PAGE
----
Accelerated Experiential Dynamic Psychotherapy (AEDP)

AEDP was developed by Dr. Diana Fosha and borrows from many common therapeutic methods, including body-focused therapy, attachment theory, and neuroscience. The aim of AEDP is to help clients replace negative coping mechanisms by teaching them the positive skills they need to handle painful emotional traumas. Dr. Fosha’s approach is grounded in a creating a secure attachment relationship between the client and the therapist and the belief that the desire to heal and grow is wired-in to us as human beings. Think this approach may work for you? Contact one of TherapyDen’s AEDP specialists today to try it out.

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A good add-on to CBT, AEDP helps to anchor one's thoughts and beliefs in the here and now and to help make room for new beliefs and thoughts as they arise.

— Noa Hamiel, Marriage & Family Therapist in Oakland, CA

We can't change the past, but we can change how we feel about the past. This form of treatment "makes neuroplasticity happen", meaning that we can actually use your brain to change your brain. AEDP safely works with emotional experiences in the here-and-now of the present moment from the understanding that we can heal and transform our life by leaning into our emotions instead of avoiding them.

— Matthew Braman, Licensed Clinical Social Worker

The AEDP approach focuses on our relationship as counselor and client. I attend to how the relationship feels to you, and welcome your feedback.

— Diana O. Verschoor, Psychotherapist in Boulder, CO
 

Southeast Addiction offers a Family Program that works closely with families to provide them with the support and guidance they need. With this program, our families can work through their struggles, identify negative behaviors and learn how to create a supportive environment that promotes sobriety. A full recovery is within reach when you have the right tools available!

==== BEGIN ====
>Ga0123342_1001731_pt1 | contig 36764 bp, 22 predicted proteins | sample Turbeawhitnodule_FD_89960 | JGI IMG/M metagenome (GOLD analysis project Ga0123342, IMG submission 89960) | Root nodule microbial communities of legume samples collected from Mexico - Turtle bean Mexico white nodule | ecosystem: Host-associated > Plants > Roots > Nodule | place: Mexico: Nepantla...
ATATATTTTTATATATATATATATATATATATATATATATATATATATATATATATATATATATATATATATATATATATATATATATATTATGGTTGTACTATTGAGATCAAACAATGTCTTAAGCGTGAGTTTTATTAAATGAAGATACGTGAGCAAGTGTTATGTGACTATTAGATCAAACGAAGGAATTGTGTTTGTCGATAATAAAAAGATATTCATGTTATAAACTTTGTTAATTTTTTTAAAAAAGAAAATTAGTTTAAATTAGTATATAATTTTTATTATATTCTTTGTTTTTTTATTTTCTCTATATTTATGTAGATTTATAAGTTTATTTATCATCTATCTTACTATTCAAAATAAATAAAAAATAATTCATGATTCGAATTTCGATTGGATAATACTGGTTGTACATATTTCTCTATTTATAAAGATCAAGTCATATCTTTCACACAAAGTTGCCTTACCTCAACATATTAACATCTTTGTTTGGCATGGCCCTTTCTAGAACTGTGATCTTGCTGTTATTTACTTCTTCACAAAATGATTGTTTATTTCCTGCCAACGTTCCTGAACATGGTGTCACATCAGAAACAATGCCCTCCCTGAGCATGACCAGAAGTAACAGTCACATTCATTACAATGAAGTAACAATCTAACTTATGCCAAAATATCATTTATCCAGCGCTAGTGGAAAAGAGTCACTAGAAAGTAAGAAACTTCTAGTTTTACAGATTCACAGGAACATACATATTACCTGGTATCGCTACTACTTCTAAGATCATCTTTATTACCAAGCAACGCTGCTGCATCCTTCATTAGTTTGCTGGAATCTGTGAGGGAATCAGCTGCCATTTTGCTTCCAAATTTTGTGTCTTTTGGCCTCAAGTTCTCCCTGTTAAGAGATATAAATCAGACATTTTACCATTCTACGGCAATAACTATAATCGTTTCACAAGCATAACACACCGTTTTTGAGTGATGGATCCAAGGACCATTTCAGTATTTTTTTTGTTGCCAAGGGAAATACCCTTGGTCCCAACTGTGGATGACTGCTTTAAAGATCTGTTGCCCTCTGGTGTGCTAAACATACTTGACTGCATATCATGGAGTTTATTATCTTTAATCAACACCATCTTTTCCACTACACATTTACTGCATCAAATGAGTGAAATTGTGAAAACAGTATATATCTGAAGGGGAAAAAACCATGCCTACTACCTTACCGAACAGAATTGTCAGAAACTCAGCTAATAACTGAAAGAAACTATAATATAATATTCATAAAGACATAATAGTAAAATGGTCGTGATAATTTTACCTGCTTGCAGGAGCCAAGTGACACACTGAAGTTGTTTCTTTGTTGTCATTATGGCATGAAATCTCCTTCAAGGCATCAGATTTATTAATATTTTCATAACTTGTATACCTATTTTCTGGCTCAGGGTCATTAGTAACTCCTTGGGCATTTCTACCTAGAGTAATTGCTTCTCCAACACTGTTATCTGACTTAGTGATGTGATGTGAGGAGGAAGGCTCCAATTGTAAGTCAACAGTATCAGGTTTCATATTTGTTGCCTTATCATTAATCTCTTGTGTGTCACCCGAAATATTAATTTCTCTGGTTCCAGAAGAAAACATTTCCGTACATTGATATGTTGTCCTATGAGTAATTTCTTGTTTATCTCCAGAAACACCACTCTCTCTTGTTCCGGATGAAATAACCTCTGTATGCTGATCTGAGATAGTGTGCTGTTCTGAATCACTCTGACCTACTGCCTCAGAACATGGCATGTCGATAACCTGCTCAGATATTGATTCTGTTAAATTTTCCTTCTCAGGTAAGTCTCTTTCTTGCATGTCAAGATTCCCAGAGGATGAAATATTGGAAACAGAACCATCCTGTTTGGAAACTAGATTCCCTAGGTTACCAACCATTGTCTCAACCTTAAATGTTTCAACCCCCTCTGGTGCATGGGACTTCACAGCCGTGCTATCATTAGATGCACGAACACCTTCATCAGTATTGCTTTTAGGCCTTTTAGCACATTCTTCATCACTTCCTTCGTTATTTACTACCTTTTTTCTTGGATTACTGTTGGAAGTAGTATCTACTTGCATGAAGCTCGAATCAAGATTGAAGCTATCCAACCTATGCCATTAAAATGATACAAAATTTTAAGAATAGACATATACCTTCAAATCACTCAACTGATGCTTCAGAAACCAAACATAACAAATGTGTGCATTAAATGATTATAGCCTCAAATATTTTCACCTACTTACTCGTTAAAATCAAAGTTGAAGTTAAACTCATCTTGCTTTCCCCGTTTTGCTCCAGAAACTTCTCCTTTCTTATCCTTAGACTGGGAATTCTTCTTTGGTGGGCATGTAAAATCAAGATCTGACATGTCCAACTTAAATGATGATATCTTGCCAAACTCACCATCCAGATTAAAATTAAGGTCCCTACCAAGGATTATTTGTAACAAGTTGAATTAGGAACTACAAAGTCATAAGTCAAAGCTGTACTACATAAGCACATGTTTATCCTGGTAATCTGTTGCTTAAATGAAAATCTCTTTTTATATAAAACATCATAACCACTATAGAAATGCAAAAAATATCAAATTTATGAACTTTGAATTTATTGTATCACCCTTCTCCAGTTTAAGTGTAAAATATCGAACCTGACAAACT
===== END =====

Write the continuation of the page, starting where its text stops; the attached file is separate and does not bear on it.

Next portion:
— Harry Gal, Psychiatric Nurse Practitioner in Norcross, GA

We live in a culture that values logic over emotions. But science has proven it is not healthy to tune out our emotions . We can become aware of both and understand how thoughts and emotions work together to help us feel better or feel worse. Emotions are unique in their potential to cause traumatic stress and everyday distress. But what most people do not know, because we were never taught this in school, is that emotions are the doorway to healing anxiety, depression and other symptoms.

— jan weber, Licensed Clinical Social Worker in Bloomington, MN
 

I work with an integrated range of styles including helping you identify what may be preventing you from engaging with life the way you, focusing on this, and working hard to change these patterns. Together we can address skills, information, practice, communication, and anything else we decide.

— Taylor Klaus-Vineyard, Licensed Professional Clinical Counselor

I’m using AEDP, I utilize the therapeutic relationship to help clients create a safe environment to experience their emotions fully to reduce suffering.

— Allie Shivener, Licensed Professional Counselor in Franklin, TN
 

Training in this area includes supervision and participation in workshops; this is not my primary orientation, but my work is influenced by the research I have done and the practitioners I work and consult with.

— Kylie Svenson, Associate Clinical Social Worker in San Francisco, CA

My first training in AEDP was conducted by Diana Fosha, founder of AEDP, in 2006. I also completed essential skills one and two advanced courses, and became an assistant trainer in these courses from 2010 through 2016, and again recently in 2021.

— William Ryan, Psychologist in Brooklyn, NY
 

We all have experienced trauma in our lives. Sometimes it's a big trauma and sometimes it's little traumas experienced over and over. We develop ways to cope with the difficult emotions and they help us survive at the time. The problem is that we outgrow the usefulness of these skills and the coping becomes stumbling blocks to experiencing emotions in healthy relationships. Together, we can identify these stumbling blocks, work to access emotions, and develop new healthy coping skills.

— Brad Warren, Licensed Professional Counselor Associate in Fort Worth, TX